WASHINGTON, Feb 23 (Reuters) - Ticketmaster TKTM.O settled with New Jersey to resolve more than 2,000 complaints over the company's handling of ticket sales to see Bruce Springsteen concerts, the New Jersey attorney general's office said on Monday.
The Springsteen uproar exploded just days before Ticketmaster announced that it would buy Live Nation, the world’s largest promoting company which had been trying to enter the ticket sales market.
The problems gave the ticketing giant a public relations black eye just as the Justice Department was set to begin probing the merger to assess its legality under antitrust law.
Under the terms of the New Jersey settlement, Ticketmaster must place a virtual wall between itself and its more expensive subsidiary TicketsNow and confirm that all tickets it receives for sale are in fact sold on Ticketmaster.
Under the settlement, there will be a random drawing to choose 1,000 people who will each be allowed to buy two tickets for Springsteen concerts in New Jersey in May. All Ticketmaster fees will be waived.
The 1,000 people will be chosen from the more than 2,000 who complained about a variety of problems, including being told by Ticketmaster that the concert was sold out and then redirected to TicketsNow and offered more expensive tickets.
On TicketsNow, Springsteen tickets with a face value of $65 or $95 ranged in price from $200 to $5,000.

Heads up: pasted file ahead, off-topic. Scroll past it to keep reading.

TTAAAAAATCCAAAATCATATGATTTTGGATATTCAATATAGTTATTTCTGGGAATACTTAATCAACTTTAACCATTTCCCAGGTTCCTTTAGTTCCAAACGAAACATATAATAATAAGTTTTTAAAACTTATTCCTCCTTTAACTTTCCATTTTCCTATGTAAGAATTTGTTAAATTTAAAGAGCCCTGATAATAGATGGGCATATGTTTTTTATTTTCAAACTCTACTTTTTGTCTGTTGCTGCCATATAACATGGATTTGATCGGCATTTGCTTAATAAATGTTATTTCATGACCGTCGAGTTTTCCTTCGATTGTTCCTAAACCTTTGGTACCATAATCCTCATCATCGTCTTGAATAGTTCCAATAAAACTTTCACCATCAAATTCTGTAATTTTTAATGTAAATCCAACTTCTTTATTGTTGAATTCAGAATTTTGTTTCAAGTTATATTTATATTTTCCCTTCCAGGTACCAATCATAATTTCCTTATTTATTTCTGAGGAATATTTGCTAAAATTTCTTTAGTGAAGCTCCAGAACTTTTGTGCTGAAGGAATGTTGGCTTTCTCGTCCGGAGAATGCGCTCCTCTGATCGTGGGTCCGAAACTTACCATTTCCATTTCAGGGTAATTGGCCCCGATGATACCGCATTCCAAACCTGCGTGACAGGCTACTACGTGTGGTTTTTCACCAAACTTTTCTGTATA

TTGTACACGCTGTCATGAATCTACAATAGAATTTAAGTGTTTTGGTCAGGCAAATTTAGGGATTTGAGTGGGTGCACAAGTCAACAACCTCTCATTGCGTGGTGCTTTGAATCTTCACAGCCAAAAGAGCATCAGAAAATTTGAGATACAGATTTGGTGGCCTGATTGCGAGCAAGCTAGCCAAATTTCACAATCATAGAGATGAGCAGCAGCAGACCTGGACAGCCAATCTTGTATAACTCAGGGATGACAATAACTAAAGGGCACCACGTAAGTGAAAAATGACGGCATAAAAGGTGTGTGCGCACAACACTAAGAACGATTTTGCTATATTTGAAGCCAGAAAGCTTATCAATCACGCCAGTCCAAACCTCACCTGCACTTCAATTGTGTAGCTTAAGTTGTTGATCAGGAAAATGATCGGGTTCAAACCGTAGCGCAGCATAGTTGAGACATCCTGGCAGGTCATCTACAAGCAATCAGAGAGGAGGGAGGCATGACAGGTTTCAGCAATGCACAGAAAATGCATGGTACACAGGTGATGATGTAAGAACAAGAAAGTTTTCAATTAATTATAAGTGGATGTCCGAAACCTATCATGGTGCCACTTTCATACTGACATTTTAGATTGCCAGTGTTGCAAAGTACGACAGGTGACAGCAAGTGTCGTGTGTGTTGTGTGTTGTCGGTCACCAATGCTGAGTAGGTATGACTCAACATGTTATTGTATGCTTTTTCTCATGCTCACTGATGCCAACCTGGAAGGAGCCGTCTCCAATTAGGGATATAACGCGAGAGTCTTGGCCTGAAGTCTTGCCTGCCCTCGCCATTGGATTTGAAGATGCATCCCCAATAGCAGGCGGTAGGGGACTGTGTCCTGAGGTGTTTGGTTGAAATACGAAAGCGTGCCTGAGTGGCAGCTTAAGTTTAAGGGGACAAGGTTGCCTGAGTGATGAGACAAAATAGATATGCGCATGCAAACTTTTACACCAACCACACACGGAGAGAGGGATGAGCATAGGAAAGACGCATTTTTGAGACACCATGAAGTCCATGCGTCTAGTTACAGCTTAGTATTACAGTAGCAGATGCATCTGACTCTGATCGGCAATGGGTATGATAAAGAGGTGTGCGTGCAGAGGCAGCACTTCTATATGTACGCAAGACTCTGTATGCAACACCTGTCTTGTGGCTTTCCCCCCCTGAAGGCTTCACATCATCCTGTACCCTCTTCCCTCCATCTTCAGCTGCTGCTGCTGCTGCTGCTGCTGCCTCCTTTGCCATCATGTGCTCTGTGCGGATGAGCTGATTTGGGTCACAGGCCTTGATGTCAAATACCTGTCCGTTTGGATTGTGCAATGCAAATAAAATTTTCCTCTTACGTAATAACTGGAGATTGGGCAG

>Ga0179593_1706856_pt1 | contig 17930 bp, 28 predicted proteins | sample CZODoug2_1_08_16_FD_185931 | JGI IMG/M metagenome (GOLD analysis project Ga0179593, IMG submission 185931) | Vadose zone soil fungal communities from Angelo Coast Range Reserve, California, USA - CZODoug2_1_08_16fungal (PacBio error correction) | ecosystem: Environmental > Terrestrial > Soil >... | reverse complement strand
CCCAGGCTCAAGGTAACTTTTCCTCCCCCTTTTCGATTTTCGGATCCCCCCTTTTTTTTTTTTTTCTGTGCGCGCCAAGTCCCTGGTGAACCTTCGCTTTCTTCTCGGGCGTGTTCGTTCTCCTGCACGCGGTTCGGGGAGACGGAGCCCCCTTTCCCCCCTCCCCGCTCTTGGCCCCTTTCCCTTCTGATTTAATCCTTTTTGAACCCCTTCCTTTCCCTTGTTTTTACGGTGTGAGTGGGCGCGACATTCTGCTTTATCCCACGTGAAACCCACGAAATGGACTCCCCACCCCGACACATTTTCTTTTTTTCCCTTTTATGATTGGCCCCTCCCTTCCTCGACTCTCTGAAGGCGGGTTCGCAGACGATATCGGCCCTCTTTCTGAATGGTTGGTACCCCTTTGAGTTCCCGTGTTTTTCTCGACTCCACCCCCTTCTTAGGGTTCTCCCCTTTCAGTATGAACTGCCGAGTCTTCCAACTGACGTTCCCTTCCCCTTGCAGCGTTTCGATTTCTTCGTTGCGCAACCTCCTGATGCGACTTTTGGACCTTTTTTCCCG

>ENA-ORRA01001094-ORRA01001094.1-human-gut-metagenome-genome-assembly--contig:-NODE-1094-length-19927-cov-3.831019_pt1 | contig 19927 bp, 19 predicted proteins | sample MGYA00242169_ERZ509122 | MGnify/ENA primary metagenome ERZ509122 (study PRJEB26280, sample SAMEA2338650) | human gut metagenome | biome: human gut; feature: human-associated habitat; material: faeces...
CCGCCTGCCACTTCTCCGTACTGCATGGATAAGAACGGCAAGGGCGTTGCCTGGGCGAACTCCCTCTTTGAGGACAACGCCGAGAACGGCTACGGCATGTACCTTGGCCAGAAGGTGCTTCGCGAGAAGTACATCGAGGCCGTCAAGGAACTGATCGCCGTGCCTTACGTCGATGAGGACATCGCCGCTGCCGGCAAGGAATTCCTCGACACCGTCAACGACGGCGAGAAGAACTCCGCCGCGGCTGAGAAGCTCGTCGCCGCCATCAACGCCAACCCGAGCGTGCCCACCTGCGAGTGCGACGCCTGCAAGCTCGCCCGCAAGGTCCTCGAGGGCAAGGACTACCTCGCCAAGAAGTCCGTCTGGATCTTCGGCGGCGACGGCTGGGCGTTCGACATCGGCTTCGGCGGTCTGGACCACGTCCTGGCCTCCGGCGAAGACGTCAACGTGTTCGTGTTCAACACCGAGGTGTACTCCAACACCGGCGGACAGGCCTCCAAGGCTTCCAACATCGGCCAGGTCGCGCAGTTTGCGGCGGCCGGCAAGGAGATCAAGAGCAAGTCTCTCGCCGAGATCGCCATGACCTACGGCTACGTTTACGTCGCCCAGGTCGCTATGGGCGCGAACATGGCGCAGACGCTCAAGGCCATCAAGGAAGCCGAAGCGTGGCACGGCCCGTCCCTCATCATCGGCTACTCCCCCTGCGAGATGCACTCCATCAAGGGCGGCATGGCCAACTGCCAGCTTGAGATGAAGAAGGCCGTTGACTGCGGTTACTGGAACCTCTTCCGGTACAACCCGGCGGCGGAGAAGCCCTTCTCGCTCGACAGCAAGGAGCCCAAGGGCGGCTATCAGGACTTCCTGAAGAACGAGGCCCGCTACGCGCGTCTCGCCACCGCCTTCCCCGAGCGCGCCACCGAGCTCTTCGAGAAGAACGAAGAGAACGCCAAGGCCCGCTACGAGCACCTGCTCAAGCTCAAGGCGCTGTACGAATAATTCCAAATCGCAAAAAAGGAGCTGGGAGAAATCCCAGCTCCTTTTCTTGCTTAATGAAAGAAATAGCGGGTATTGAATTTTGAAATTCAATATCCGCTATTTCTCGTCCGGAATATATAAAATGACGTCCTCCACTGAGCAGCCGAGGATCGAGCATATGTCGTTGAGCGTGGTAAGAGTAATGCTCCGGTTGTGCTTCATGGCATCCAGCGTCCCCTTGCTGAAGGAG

Other Springsteen fans complained of problems such as being charged for tickets but not receiving them.
Those who bought tickets on TicketsNow within five hours of when tickets went on sale will get a refund equal to the difference between what they paid and the ticket’s face value.
The losers in the ticket-buying lottery will get a $100 gift certificate from Ticketmaster and be allowed to buy two tickets to a future Springsteen concert in New Jersey before they go on general sale.
Connecticut’s attorney general, Richard Blumenthal, has also said that his office is looking into the debacle, with his office on Monday saying that his probe remained active.
“My office will carefully review New Jersey’s settlement with Ticketmaster to determine whether it fully addresses complaints raised by Connecticut consumers,” Blumenthal’s office said in a statement.
Reporting by Diane Bartz; Editing by Bernard Orr
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